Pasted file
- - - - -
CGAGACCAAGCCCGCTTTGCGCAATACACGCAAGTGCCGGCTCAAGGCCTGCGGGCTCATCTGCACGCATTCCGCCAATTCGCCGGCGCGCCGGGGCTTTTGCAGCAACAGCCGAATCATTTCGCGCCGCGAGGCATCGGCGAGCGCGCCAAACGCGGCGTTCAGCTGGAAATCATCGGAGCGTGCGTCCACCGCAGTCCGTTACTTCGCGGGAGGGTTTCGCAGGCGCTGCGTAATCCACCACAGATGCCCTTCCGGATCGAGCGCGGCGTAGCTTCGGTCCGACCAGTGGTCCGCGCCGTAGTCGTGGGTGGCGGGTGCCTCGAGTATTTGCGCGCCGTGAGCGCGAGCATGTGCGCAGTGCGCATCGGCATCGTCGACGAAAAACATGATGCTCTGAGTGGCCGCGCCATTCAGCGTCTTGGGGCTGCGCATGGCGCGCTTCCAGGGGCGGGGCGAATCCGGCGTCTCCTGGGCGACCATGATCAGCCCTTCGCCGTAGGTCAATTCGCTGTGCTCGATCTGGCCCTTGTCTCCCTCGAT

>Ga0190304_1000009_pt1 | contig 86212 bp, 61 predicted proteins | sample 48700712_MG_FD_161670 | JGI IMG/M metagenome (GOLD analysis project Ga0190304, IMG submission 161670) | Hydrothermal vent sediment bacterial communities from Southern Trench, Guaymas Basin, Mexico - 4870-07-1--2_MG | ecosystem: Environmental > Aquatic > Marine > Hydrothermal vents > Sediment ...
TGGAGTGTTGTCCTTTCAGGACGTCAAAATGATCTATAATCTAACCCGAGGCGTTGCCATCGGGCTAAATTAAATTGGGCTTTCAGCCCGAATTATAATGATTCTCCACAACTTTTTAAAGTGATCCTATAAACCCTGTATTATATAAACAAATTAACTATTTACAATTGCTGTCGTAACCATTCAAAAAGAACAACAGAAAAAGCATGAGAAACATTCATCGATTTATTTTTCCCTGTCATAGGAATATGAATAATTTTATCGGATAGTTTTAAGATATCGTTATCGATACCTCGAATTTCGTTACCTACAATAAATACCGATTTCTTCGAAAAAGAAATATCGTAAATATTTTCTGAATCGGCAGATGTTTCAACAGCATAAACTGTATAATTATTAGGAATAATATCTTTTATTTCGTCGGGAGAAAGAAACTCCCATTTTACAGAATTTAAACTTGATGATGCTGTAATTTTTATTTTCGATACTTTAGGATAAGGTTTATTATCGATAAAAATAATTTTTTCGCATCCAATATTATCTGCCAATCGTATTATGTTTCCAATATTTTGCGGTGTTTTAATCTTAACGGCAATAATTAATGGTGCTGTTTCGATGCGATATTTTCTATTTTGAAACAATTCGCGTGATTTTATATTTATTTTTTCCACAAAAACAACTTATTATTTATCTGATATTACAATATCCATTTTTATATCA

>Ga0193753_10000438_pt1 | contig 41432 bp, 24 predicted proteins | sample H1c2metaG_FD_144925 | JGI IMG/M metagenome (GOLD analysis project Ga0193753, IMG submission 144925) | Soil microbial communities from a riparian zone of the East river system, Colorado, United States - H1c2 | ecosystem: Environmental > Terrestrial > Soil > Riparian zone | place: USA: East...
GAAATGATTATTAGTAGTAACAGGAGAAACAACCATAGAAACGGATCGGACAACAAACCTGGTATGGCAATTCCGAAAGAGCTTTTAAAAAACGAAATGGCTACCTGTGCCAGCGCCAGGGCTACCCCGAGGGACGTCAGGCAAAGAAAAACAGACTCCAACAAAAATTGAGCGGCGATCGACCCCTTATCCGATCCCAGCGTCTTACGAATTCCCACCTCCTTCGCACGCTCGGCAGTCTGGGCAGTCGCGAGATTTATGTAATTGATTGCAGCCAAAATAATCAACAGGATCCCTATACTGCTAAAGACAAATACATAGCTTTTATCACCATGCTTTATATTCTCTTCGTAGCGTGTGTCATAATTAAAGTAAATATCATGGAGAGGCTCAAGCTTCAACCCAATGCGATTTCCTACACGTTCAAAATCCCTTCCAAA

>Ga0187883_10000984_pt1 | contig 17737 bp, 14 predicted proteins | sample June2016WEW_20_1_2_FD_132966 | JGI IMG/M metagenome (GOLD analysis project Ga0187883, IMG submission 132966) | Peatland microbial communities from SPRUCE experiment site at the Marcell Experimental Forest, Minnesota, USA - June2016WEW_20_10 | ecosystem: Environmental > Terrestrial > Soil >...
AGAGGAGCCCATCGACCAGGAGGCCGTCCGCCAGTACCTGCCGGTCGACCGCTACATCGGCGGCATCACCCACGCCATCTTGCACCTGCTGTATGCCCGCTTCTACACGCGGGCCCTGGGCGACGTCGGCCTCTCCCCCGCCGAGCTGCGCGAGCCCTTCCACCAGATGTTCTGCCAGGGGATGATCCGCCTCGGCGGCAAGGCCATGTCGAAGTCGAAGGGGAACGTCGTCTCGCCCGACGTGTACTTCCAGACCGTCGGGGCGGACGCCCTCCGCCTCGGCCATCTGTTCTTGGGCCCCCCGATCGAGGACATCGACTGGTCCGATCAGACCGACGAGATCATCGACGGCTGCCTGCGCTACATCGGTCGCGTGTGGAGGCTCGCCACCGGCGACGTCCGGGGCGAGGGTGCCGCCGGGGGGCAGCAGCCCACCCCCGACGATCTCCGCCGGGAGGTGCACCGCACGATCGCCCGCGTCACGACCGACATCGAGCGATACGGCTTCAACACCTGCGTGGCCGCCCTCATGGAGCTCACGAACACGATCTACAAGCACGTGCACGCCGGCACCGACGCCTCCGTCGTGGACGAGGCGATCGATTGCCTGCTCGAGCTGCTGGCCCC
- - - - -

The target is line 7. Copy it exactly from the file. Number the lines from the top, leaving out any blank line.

AGAGGAGCCCATCGACCAGGAGGCCGTCCGCCAGTACCTGCCGGTCGACCGCTACATCGGCGGCATCACCCACGCCATCTTGCACCTGCTGTATGCCCGCTTCTACACGCGGGCCCTGGGCGACGTCGGCCTCTCCCCCGCCGAGCTGCGCGAGCCCTTCCACCAGATGTTCTGCCAGGGGATGATCCGCCTCGGCGGCAAGGCCATGTCGAAGTCGAAGGGGAACGTCGTCTCGCCCGACGTGTACTTCCAGACCGTCGGGGCGGACGCCCTCCGCCTCGGCCATCTGTTCTTGGGCCCCCCGATCGAGGACATCGACTGGTCCGATCAGACCGACGAGATCATCGACGGCTGCCTGCGCTACATCGGTCGCGTGTGGAGGCTCGCCACCGGCGACGTCCGGGGCGAGGGTGCCGCCGGGGGGCAGCAGCCCACCCCCGACGATCTCCGCCGGGAGGTGCACCGCACGATCGCCCGCGTCACGACCGACATCGAGCGATACGGCTTCAACACCTGCGTGGCCGCCCTCATGGAGCTCACGAACACGATCTACAAGCACGTGCACGCCGGCACCGACGCCTCCGTCGTGGACGAGGCGATCGATTGCCTGCTCGAGCTGCTGGCCCC